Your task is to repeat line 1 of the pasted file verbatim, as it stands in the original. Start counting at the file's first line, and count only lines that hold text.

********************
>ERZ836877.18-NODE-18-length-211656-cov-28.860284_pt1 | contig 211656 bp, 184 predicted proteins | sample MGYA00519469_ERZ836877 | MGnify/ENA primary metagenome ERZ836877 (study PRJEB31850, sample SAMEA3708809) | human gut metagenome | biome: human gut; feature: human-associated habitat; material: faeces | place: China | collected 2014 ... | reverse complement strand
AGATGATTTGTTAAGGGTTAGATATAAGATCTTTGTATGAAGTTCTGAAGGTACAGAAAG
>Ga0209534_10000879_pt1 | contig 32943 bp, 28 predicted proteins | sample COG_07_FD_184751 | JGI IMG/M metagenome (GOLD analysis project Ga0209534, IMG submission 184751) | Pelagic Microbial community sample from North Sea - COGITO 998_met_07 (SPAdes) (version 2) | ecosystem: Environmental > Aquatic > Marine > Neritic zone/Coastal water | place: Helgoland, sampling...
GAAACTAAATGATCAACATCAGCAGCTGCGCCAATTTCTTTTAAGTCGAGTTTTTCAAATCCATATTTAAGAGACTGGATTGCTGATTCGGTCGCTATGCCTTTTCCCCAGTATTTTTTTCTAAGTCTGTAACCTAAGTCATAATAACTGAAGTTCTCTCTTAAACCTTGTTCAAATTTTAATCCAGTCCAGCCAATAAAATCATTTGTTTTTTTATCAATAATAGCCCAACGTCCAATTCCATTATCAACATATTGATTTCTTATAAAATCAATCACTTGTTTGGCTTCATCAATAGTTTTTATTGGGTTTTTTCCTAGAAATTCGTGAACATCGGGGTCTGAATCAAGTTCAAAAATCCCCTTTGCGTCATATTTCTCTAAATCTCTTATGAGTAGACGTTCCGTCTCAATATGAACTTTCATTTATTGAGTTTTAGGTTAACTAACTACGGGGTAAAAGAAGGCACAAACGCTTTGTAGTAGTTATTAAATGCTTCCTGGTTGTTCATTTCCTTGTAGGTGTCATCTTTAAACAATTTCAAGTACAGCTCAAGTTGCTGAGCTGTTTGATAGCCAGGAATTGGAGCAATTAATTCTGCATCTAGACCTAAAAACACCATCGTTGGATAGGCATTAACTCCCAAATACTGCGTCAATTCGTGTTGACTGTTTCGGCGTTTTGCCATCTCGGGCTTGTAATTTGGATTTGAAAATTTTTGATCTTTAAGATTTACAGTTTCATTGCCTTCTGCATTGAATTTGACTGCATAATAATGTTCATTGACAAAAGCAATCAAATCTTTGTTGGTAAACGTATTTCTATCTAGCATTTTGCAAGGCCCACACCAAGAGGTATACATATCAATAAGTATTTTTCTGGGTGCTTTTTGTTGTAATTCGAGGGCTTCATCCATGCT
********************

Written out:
>ERZ836877.18-NODE-18-length-211656-cov-28.860284_pt1 | contig 211656 bp, 184 predicted proteins | sample MGYA00519469_ERZ836877 | MGnify/ENA primary metagenome ERZ836877 (study PRJEB31850, sample SAMEA3708809) | human gut metagenome | biome: human gut; feature: human-associated habitat; material: faeces | place: China | collected 2014 ... | reverse complement strand